Glen Manor Vineyards held a barrel tasting this weekend, and we attended the event so that we could sample the developing wines from the 2010 vintage. We keep hearing about the potential for the 2010 vintage to be among the best ever for Virginia, and this barrel tasting gave us the first opportunity to see how this vintage is progressing in the barrels.
We must admit that we are big fans of winemaker Jeff White, and we had high hopes going into the tasting. We were not disappointed at the end of our tasting. Four red wines and one white wine were offered for sneak peaks, and all were intense in aromas and flavors. We started with the 2010 Cabernet Franc, and we noted dark fruit and earthy characteristics; these elements along with a dash of spice were even more evident in the 2010 Hodder Hill, a blend of Cabernet Sauvignon, Merlot and Petit Verdot. The Hodder Hill was developing in new French oak barrels for the tasting but the rest of the aging will eventually occur in older French oak barrels.
Stations III and IV allowed us to compare the 2010 barrel sample and the special release 2009 Petit Verdot that was already bottled. The 2010 will be a dynamite pour upon release—inky and jammy with lots of bold black fruit and spice, it was easy to conclude that this will be a blockbuster. However, only three barrels were produced, so it will indeed be limited. I must say, though, that I was as enamored with the elegant 2009 Petit Verdot offered at Station IV; it offered the characteristic dark fruit and spicy components that are associated with Petit Verdot but seemed more structured and refined. Candle lights and dinner parties with this one!
Our final sample was actually from a tank, and it featured the 2010 Late Harvest Petit Manseng. Waves of tropical fruit flavors seemed to say “aloha” in the mouth; at only 5% residual sugar, it could serve as a dessert wine or a partner with a cheese course and some proscuitto on the side. Speaking of food, I must add that the barrel samples were offered alongside a variety of foods that included mousse truffle canapes, mushroom fritters, empanadas, and dark chocolate truffles. My favorite was the fig preserve and mascarpone serve atop savory walnut shortbread paired with the Petit Manseng.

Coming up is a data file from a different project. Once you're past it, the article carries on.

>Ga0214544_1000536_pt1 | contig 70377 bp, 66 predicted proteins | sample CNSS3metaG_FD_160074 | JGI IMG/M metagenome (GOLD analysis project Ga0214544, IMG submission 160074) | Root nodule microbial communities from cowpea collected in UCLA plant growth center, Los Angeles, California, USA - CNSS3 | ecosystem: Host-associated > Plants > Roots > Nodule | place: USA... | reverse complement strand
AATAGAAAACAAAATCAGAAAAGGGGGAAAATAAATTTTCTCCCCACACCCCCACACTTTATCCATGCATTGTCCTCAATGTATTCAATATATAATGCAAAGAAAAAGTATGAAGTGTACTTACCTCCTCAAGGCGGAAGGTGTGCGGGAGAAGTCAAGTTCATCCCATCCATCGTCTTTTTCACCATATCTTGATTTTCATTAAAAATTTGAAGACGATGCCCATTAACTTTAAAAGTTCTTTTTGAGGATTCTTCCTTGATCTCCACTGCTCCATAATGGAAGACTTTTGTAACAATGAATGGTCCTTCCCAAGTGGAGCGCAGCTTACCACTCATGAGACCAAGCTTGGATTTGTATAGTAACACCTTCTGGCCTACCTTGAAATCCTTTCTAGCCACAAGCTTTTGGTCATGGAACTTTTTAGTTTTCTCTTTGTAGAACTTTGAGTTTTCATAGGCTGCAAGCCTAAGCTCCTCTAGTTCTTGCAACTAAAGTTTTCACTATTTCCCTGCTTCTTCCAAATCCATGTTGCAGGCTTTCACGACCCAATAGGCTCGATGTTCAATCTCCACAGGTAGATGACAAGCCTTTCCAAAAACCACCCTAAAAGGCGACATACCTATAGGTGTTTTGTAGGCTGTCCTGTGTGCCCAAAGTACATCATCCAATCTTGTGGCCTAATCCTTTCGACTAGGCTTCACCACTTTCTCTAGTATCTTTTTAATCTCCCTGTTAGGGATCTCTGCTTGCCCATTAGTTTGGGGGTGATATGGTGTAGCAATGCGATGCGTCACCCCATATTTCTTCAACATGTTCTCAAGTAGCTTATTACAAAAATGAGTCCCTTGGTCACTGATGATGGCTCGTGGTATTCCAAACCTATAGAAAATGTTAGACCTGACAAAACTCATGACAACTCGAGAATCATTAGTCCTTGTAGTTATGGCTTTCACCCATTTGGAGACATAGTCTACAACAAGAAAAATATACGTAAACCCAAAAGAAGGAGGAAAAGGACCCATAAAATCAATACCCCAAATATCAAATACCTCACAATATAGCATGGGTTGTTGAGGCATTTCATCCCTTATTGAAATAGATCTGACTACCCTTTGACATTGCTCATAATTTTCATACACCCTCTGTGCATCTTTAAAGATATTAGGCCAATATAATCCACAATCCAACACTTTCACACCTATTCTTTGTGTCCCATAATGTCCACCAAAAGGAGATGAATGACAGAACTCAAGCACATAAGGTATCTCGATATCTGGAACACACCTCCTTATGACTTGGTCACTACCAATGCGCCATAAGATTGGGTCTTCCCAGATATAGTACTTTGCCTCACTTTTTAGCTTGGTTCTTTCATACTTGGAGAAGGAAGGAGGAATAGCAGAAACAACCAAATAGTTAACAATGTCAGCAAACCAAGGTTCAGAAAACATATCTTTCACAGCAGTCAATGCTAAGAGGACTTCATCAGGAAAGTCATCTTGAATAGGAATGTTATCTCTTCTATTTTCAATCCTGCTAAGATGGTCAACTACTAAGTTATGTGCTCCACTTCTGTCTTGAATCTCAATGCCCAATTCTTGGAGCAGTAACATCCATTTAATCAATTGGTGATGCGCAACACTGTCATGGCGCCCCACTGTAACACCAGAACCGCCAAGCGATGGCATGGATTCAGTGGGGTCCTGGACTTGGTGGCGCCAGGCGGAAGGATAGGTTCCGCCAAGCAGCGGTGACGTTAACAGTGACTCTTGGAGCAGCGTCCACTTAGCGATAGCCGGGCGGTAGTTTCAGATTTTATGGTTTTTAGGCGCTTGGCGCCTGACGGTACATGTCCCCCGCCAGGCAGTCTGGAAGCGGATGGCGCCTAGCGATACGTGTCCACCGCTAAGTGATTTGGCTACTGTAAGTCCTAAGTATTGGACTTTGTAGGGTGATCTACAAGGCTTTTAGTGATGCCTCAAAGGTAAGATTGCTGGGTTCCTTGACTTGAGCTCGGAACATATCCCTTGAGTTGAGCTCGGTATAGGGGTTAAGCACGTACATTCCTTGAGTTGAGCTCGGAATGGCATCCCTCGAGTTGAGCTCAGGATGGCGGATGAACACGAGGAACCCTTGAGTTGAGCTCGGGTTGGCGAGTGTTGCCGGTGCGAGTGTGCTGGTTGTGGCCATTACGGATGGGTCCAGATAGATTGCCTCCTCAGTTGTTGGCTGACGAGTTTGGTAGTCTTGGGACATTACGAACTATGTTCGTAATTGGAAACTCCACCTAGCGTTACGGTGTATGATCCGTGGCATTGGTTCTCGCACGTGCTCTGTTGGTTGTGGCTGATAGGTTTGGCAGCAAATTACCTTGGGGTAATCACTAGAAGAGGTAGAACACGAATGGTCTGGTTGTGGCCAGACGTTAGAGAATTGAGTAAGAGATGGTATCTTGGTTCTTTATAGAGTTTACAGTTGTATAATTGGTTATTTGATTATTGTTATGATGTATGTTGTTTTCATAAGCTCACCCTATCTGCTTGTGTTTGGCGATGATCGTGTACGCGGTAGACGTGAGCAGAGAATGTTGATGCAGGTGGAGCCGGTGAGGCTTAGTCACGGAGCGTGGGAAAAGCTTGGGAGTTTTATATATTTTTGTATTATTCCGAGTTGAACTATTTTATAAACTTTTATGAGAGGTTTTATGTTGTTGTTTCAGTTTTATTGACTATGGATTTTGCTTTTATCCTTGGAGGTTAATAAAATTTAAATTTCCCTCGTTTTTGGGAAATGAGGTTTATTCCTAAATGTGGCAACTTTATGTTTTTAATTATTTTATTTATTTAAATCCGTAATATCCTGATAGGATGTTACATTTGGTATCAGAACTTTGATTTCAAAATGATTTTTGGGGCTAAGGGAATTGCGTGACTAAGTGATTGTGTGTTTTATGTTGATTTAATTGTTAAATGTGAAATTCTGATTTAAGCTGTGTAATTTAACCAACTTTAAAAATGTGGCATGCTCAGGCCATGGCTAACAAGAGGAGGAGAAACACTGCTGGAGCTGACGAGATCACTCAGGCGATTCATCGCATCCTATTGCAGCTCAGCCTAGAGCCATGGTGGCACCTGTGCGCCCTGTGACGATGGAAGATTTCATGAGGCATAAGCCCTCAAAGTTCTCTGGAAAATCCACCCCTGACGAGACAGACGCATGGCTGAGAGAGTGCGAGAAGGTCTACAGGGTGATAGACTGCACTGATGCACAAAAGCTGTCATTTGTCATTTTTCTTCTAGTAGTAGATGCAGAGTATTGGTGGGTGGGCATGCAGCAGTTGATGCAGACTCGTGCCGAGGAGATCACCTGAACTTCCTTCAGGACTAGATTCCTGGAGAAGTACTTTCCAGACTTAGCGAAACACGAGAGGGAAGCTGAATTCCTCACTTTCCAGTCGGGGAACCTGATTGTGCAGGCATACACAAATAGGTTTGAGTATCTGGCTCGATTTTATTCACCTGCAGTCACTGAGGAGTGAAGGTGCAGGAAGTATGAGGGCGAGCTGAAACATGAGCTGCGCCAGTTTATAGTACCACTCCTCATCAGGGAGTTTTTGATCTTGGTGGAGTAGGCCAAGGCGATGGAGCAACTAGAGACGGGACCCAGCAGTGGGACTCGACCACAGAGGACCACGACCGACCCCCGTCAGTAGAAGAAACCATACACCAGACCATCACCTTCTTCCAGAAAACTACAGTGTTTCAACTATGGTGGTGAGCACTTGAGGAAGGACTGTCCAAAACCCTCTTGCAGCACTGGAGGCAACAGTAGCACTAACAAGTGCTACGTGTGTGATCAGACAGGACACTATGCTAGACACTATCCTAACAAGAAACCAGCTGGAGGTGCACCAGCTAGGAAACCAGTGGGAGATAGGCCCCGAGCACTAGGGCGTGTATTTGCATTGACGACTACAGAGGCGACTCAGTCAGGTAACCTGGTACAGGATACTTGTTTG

So when to expect to see these wines in the tasting room? Probably in 2012; however, the tasting room menu now features enough current releases to keep Glen Manor fans quite happy. Jeff White continues his excellence with Sauvignon Blanc; the 2009 vintage featured classic elements of citrus and grass with a vibrant acidity and minerality that beg for springtime crabcakes. The reds included the 2009 Cabernet Franc, 2008 Hodder Hill, and the 2008 Vin Rouge. All were well crafted; however, we both concurred that the bolder 2008 Vin Rouge was our favorite; this blend was heavier on the Petit Verdot (33%) with other components including Cabernet Sauvignon, Merlot, and Cabernet Franc. I noted aromas of blackberry, black cherry,tobacco and pepper with some anise to boot; similar fruit characters abounded in the mouth with a lenghty finish.
Needless to say, we left Glen Manor Vineyards with a few bottles of our favorite wines. We’ll be back soon, though, and we encourage readers to stop by for a tasting. Be sure to mention that Virginia Wine Time sent you.